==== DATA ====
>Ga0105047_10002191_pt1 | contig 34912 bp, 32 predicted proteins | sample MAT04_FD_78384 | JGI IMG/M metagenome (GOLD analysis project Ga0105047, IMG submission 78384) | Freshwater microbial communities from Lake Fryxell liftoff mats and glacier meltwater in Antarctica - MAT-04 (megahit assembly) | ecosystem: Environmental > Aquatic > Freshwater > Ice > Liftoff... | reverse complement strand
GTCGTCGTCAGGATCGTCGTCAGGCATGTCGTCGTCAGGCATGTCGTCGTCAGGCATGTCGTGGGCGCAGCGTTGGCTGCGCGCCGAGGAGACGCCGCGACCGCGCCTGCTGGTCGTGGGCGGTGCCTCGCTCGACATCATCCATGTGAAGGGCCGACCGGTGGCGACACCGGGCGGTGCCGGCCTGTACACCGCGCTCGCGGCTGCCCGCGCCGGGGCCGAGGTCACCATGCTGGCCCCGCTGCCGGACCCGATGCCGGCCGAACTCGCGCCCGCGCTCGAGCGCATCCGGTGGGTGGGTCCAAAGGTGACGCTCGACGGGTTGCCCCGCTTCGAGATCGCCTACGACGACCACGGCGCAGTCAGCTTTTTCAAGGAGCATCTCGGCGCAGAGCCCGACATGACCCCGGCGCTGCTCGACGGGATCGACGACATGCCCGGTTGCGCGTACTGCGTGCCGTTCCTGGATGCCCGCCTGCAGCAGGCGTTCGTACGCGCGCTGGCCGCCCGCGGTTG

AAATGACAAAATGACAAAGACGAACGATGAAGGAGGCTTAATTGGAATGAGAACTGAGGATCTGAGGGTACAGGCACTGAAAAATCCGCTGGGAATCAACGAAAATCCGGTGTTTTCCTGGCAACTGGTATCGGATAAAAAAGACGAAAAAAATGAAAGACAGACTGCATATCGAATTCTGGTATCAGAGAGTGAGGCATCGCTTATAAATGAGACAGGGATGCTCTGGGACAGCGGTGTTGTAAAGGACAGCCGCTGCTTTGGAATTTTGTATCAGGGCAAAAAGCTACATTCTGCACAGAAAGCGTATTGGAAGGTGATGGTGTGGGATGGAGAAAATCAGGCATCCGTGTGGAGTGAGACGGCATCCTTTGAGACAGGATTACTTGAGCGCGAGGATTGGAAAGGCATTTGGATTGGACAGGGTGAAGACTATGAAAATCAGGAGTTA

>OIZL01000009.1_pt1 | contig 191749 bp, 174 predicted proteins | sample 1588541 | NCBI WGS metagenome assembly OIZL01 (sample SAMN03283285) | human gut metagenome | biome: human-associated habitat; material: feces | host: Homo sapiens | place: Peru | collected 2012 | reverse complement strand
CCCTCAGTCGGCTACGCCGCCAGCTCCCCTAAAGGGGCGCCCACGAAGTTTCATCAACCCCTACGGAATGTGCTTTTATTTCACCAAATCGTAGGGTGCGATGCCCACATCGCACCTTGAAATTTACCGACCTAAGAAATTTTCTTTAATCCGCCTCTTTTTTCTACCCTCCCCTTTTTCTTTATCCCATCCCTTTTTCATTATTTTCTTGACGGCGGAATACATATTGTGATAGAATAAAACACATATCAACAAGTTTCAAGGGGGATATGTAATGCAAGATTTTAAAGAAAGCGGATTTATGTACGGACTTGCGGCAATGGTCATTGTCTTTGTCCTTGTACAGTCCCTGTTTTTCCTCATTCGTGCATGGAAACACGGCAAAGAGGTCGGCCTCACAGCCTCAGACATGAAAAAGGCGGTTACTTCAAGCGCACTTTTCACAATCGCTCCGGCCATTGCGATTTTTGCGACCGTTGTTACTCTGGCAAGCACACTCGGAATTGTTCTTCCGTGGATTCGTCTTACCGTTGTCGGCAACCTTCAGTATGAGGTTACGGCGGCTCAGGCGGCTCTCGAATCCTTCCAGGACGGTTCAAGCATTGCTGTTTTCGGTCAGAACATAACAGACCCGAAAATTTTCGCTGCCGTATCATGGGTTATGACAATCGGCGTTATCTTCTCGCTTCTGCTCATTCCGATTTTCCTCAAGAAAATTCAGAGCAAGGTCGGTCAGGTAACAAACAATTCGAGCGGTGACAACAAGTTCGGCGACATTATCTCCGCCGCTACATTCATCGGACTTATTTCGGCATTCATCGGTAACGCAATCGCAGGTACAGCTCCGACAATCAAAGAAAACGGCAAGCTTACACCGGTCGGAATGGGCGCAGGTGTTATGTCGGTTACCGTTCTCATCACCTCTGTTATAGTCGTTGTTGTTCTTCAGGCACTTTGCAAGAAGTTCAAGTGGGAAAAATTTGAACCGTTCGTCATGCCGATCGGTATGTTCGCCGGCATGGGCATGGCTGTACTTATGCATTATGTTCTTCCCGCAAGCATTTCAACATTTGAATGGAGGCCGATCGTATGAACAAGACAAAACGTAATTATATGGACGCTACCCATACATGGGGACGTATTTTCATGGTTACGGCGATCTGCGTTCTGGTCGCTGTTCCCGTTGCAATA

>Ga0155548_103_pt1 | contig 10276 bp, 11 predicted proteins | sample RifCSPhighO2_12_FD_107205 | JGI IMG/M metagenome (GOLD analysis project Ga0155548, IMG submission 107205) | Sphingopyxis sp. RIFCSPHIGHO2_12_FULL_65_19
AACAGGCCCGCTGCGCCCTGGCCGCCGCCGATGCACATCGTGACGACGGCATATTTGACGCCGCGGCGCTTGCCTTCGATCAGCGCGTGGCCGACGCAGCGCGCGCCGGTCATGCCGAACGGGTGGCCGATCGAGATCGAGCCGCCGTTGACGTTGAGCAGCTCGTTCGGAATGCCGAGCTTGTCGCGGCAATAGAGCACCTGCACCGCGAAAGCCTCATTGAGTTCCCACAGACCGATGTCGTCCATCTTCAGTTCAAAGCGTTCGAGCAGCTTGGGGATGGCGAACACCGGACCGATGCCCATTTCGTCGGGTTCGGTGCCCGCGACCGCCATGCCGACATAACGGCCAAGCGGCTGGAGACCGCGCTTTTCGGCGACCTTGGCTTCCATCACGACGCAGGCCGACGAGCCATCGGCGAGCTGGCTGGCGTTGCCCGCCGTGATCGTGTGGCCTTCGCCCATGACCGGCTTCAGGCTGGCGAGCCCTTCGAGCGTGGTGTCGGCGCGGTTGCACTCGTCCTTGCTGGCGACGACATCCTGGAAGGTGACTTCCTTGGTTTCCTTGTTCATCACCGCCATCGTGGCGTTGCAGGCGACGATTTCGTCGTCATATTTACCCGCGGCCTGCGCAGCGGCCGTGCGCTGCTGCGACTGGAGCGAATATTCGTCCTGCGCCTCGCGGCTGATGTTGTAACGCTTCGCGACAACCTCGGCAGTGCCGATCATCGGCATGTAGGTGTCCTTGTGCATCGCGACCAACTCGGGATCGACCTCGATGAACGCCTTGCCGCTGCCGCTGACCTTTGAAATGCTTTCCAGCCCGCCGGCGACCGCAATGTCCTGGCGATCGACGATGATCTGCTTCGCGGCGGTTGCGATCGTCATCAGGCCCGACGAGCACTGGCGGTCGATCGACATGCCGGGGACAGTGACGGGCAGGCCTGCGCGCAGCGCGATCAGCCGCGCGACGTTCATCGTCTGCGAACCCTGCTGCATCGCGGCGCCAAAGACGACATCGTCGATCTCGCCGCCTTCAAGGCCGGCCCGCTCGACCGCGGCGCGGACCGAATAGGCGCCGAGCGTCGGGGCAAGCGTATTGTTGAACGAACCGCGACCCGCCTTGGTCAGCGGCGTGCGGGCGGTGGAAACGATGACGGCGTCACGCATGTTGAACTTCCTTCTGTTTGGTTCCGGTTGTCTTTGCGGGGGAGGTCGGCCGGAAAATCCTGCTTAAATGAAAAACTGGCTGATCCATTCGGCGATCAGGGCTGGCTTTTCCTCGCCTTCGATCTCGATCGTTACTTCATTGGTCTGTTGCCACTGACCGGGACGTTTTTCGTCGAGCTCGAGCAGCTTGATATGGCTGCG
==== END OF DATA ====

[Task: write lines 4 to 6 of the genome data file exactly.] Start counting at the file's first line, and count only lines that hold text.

>OIZL01000009.1_pt1 | contig 191749 bp, 174 predicted proteins | sample 1588541 | NCBI WGS metagenome assembly OIZL01 (sample SAMN03283285) | human gut metagenome | biome: human-associated habitat; material: feces | host: Homo sapiens | place: Peru | collected 2012 | reverse complement strand
CCCTCAGTCGGCTACGCCGCCAGCTCCCCTAAAGGGGCGCCCACGAAGTTTCATCAACCCCTACGGAATGTGCTTTTATTTCACCAAATCGTAGGGTGCGATGCCCACATCGCACCTTGAAATTTACCGACCTAAGAAATTTTCTTTAATCCGCCTCTTTTTTCTACCCTCCCCTTTTTCTTTATCCCATCCCTTTTTCATTATTTTCTTGACGGCGGAATACATATTGTGATAGAATAAAACACATATCAACAAGTTTCAAGGGGGATATGTAATGCAAGATTTTAAAGAAAGCGGATTTATGTACGGACTTGCGGCAATGGTCATTGTCTTTGTCCTTGTACAGTCCCTGTTTTTCCTCATTCGTGCATGGAAACACGGCAAAGAGGTCGGCCTCACAGCCTCAGACATGAAAAAGGCGGTTACTTCAAGCGCACTTTTCACAATCGCTCCGGCCATTGCGATTTTTGCGACCGTTGTTACTCTGGCAAGCACACTCGGAATTGTTCTTCCGTGGATTCGTCTTACCGTTGTCGGCAACCTTCAGTATGAGGTTACGGCGGCTCAGGCGGCTCTCGAATCCTTCCAGGACGGTTCAAGCATTGCTGTTTTCGGTCAGAACATAACAGACCCGAAAATTTTCGCTGCCGTATCATGGGTTATGACAATCGGCGTTATCTTCTCGCTTCTGCTCATTCCGATTTTCCTCAAGAAAATTCAGAGCAAGGTCGGTCAGGTAACAAACAATTCGAGCGGTGACAACAAGTTCGGCGACATTATCTCCGCCGCTACATTCATCGGACTTATTTCGGCATTCATCGGTAACGCAATCGCAGGTACAGCTCCGACAATCAAAGAAAACGGCAAGCTTACACCGGTCGGAATGGGCGCAGGTGTTATGTCGGTTACCGTTCTCATCACCTCTGTTATAGTCGTTGTTGTTCTTCAGGCACTTTGCAAGAAGTTCAAGTGGGAAAAATTTGAACCGTTCGTCATGCCGATCGGTATGTTCGCCGGCATGGGCATGGCTGTACTTATGCATTATGTTCTTCCCGCAAGCATTTCAACATTTGAATGGAGGCCGATCGTATGAACAAGACAAAACGTAATTATATGGACGCTACCCATACATGGGGACGTATTTTCATGGTTACGGCGATCTGCGTTCTGGTCGCTGTTCCCGTTGCAATA

>Ga0155548_103_pt1 | contig 10276 bp, 11 predicted proteins | sample RifCSPhighO2_12_FD_107205 | JGI IMG/M metagenome (GOLD analysis project Ga0155548, IMG submission 107205) | Sphingopyxis sp. RIFCSPHIGHO2_12_FULL_65_19